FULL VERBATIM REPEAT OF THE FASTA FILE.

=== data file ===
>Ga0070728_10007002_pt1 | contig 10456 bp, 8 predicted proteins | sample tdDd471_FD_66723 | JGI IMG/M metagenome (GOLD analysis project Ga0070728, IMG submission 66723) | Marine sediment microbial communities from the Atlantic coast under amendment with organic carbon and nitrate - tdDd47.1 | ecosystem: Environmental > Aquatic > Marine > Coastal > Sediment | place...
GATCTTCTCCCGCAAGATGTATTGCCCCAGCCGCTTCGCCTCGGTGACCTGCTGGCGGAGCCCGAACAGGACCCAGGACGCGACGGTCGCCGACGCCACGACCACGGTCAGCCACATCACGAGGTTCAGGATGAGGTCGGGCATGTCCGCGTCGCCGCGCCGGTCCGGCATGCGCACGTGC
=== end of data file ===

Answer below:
>Ga0070728_10007002_pt1 | contig 10456 bp, 8 predicted proteins | sample tdDd471_FD_66723 | JGI IMG/M metagenome (GOLD analysis project Ga0070728, IMG submission 66723) | Marine sediment microbial communities from the Atlantic coast under amendment with organic carbon and nitrate - tdDd47.1 | ecosystem: Environmental > Aquatic > Marine > Coastal > Sediment | place...
GATCTTCTCCCGCAAGATGTATTGCCCCAGCCGCTTCGCCTCGGTGACCTGCTGGCGGAGCCCGAACAGGACCCAGGACGCGACGGTCGCCGACGCCACGACCACGGTCAGCCACATCACGAGGTTCAGGATGAGGTCGGGCATGTCCGCGTCGCCGCGCCGGTCCGGCATGCGCACGTGC